State government's green plan to grow Sydney
The NSW state government has proposed planting millions more trees as part of a plan that will significantly boost the amount of “green space” in the state.
As the state’s population is expected to grow by 2.2 million people by 2036 and more Sydneysiders than ever are living in apartments, thegovernment wants to make sure there are enough trees, parks and wetlands to keep residents health.
On Tuesday, Planning Minister Anthony Roberts announced the government’s “Greener Places” draft policy which views green spaces and plants not just as individual objects but as an important piece of state infrastructure.
Under the policy, the Office of Open Space and Parklands, led by Commissioner Fiona Morrison, will aim to increase the urban tree canopy of Sydney from approximately 16 per cent to 40 per cent.
An increase in trees and green infrastructure would help absorb flood water, cool the urban environment, clean the air, provide space for local food production and ensure the survival of fauna and flora.
“We need to think of Green Infrastructure as equally essential as roads, transport infrastructure, stormwater and drainage because of the many benefits it provides,” the report’s author NSW Government Architect, Peter Poulet, said.
“We must make landscapes work harder, for many users and improve climate change resilience, through a multi-functional design approach,” he said.
Minister Anthony Roberts said the policy was an “unprecedented” commitment to encouraging green spaces.
“Tree canopy is one of the biggest factors in addressing heatwaves in our suburbs and reducing the urban heat island effect.”
“Through partnership with local government, developers, industry and the community, this program will see trees planted in our streets, parklands, and front and back yards.”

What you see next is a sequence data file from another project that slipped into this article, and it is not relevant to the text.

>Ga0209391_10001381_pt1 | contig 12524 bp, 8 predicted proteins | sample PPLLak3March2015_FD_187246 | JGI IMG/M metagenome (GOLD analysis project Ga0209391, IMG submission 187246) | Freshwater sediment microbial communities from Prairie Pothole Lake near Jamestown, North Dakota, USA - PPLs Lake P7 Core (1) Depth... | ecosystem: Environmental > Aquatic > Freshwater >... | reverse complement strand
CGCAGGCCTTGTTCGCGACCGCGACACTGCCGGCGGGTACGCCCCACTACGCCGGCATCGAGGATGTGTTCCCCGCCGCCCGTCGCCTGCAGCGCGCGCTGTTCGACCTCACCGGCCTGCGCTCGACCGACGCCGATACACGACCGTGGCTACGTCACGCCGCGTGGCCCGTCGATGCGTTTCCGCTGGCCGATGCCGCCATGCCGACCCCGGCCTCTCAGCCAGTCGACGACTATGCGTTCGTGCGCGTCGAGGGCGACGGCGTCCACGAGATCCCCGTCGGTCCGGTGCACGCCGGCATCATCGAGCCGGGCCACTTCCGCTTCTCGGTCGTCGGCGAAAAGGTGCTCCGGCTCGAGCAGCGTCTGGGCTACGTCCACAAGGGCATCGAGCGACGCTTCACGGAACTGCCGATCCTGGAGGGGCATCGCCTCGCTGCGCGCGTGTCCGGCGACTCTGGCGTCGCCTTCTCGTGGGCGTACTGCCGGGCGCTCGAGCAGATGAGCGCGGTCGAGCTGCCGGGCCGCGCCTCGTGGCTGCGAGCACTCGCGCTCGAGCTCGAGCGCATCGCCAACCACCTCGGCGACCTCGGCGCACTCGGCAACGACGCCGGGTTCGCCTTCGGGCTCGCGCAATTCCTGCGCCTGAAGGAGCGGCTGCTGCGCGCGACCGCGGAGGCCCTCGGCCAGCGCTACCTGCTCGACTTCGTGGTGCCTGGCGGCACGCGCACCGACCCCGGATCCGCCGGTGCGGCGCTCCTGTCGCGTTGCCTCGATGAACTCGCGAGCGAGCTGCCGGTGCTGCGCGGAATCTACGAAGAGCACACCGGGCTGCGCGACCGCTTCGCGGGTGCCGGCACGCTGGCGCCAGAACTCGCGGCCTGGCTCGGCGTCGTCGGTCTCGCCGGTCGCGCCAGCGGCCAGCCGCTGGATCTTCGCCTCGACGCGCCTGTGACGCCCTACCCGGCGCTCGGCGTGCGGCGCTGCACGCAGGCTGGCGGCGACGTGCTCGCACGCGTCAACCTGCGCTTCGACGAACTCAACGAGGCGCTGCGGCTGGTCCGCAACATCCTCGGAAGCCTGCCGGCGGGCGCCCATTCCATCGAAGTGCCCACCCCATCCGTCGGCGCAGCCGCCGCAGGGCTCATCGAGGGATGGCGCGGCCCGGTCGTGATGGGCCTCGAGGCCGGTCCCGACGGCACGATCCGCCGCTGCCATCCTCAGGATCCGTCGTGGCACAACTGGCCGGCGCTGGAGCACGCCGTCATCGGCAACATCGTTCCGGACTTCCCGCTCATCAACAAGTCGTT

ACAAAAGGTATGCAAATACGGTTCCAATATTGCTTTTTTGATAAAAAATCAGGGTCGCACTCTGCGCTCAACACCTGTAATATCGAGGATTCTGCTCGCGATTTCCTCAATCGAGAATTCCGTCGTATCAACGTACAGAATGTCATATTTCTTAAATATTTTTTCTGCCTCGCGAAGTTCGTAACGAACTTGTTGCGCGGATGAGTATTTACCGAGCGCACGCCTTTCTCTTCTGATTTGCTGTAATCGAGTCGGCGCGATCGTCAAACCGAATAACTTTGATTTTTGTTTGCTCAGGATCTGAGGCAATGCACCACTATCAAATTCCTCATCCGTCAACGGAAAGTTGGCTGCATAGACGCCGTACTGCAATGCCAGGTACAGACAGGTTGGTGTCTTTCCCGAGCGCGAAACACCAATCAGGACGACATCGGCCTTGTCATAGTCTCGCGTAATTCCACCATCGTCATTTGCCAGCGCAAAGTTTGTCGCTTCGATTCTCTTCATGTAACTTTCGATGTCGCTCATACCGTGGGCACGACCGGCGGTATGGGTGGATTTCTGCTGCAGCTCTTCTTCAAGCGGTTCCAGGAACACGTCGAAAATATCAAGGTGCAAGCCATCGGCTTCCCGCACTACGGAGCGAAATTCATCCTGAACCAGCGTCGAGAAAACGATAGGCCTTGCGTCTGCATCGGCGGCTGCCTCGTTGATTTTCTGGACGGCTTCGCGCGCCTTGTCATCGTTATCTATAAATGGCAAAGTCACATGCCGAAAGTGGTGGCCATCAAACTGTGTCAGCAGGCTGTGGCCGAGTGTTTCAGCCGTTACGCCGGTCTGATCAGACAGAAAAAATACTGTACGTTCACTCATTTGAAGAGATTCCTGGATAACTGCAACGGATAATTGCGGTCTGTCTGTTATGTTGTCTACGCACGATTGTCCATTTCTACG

But the Department of Planning and Environment was vague on the details other than to say the plan would be achieved by “planting a variety of trees of different species and sizes, in the right places”.
The documents point to Sydney Park, built on a former landfill in the inner west suburb of St Peters, as an exemplar for multi-functional design and optimal use of green space and recycled water.
This is despite In 2015-2016 the state government acquired 14,000 square metres of Sydney Park for the Westconnex Road project, to the dismay of residents.
Labor’s Shadow Minister for Planning and Infrastructure, Michael Daley said that the government’s announcement was hypocritical given its “track record of destruction”.
“Over 700 trees have already been chain-sawed for the Sydney light rail and there are more to go along Dacey Avenue for the WestConnex because of the environmental vandalism of this government,” he said.
“Just this month, Labor sought to make one of the main objectives of the planning system the protection and enhancement of urban tree cover and the government used its numbers to block this in the Parliament.
“It is the height of hypocrisy for this government to claim to be interested in protecting our urban green-space.”
Costing for the project has not been announced but Mr Roberts said the NSW government, councils, community groups, Sydney Water and developers would work together to deliver the project.
The Greener Places initiative has been designed to work in conjunction with the government’s Green Grid plan to connect Sydney’s parks and open spaces into a “Green Grid” of walkways and cycle paths.
The community and stakeholders can now provide feedback on the draft policy until February 2, 2018 and a final policy will then be developed.